The Office of Naval Research (ONR) issued a Broad Agency Announcement (BAA) worth $250 million to solicit new small business research proposals in over 100 areas.

ONR said this effort aims to solicit a wide variety of business partners. The BAA was issued through ONR’s Small Business Innovation Research (SBIR) and Small Business Technology Transfer (STTR) programs.

Seal of the Office of Naval Research’s Small Business Innovation Research/Small Business Technology Transfer programs. (Image: U.S. Navy)

The new BAA, 20.1/20.A spans 112 diverse research topics where the Navy wants to focus more resources and closes on Feb. 12.

Topics are divided into four categories. One combines work for SBIR and STTR. While SBIR provides the service with advances in technology created by small businesses and STTR transitions products developed by small businesses and research institutions, the BAA provides entry points for innovative start-ups and mature small businesses to deliver “defined new capabilities.”

Another is focused on Accelerated Delivery and Acquisition of Prototype Technologies (ADAPT), which seeks to engage small businesses to quickly address Navy “high-priority challenges in high-impact areas for the naval community.”

These technologies often have dual-use applications for the commercial sector and ADAPT is looking for concepts involving unmanned systems and sustainment and modernization of existing naval assets. ADAPT-selected companies will be able to participate in HX4Labs Business Accelerators, incubation laboratories focused on specific naval interests, the Navy said.

Direct to Phase II topics are opportunities for small businesses with an already-developed concept for workable prototypes or designs that demonstrate feasibility. Phase II is the technology-demonstration phase when prototypes are built and tested. ONR said the Navy is particularly seeking development of compact, engine-driven power-generation systems for vehicles.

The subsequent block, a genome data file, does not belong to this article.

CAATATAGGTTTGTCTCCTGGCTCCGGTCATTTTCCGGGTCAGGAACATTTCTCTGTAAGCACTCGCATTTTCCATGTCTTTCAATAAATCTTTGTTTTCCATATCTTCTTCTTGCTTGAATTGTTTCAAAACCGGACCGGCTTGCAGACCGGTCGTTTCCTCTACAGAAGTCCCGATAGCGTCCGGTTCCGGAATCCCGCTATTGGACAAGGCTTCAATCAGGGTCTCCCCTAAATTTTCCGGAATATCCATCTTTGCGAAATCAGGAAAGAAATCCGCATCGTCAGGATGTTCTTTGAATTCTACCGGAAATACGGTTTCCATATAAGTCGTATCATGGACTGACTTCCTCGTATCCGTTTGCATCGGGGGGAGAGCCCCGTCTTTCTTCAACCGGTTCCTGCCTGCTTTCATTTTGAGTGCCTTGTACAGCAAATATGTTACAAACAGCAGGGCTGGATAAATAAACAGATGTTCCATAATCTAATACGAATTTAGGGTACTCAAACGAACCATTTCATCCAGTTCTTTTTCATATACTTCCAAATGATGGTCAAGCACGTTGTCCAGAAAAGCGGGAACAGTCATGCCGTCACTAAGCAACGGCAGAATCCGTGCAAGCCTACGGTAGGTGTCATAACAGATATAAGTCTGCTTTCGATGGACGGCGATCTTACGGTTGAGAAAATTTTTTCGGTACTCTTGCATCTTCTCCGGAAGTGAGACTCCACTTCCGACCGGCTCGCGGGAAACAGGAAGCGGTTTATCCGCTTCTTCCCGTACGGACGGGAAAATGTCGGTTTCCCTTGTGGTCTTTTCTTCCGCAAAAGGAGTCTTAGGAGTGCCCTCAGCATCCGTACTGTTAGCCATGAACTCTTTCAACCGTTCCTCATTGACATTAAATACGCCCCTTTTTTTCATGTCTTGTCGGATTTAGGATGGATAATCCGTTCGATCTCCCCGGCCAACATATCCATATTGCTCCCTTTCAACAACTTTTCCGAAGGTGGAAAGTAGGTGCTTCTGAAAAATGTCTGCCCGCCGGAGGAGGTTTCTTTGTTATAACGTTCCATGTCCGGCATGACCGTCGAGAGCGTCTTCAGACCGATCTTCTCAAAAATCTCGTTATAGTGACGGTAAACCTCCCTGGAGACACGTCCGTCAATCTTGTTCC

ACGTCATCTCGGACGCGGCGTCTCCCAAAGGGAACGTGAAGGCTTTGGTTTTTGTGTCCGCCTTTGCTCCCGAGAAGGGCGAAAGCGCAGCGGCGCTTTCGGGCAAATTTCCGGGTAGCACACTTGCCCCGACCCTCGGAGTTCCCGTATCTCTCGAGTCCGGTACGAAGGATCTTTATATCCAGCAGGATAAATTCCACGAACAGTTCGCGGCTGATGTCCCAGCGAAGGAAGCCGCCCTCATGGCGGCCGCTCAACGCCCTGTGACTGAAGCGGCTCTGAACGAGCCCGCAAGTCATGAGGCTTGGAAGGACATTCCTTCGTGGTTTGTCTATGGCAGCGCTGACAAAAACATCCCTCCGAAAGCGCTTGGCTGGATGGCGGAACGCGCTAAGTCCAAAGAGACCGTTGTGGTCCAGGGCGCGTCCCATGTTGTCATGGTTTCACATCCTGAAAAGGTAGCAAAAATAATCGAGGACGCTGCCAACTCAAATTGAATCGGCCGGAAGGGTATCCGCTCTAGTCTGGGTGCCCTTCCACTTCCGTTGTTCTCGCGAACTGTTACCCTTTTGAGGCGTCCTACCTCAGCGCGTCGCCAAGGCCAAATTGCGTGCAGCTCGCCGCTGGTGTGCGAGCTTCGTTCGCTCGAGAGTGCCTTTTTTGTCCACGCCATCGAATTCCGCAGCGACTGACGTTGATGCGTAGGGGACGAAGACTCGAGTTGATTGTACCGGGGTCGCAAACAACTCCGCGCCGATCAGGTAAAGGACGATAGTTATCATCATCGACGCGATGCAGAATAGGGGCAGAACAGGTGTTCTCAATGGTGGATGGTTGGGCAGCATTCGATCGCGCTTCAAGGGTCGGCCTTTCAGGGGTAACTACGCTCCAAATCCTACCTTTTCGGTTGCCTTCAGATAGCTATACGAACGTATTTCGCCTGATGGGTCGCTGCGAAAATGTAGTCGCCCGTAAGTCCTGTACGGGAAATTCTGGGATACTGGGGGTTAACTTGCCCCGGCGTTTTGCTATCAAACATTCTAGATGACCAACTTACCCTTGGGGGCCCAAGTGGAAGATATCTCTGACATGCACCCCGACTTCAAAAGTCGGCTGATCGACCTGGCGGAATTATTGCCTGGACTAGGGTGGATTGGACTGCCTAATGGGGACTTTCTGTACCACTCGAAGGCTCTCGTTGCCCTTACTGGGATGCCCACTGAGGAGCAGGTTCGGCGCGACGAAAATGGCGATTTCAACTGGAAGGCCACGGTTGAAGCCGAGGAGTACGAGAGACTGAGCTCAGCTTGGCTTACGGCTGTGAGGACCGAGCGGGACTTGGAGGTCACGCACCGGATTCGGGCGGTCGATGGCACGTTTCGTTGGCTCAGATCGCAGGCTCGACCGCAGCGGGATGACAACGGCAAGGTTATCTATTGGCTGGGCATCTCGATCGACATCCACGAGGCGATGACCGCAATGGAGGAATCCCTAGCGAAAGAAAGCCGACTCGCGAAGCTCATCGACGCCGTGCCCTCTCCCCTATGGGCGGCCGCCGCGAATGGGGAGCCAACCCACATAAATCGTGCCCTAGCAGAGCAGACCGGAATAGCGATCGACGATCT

ONR is also working with the Air Force in an open topic call for “innovative, defense-related, dual-use technology” to improve warfighter well-being and mental health under the category of Navy-Air Force Joint Special Topic, the office said.

“The Navy is seeking new tools, solutions and processes to address a variety of naval challenges. Through this BAA, we can identify groundbreaking technological advances, develop them further and integrate them to advance our warfighting capabilities,” Bob Smith, Navy Director of SBIR/STTR, said in a statement.

The office underscored BAA 20.1/20.1A is part of a larger SBIR/STTR effort to make it easier for small businesses to work with the Navy and Marine Corps. Other efforts include streamlining proposals requirements, evaluation, and selection as well as payment processes that are 60 percent faster.

In September, ONR SBIR released BAA 19.3, to deliver prototype technologies within 1.5-2 years to improve on the current thee to four-year schedule. That opportunity focused on artificial intelligence/machine learning, unmanned surface and underwater vehicles, autonomous behavior, and advanced technologies for the personnel, training, and education enterprise (Defense Daily, Sept. 26).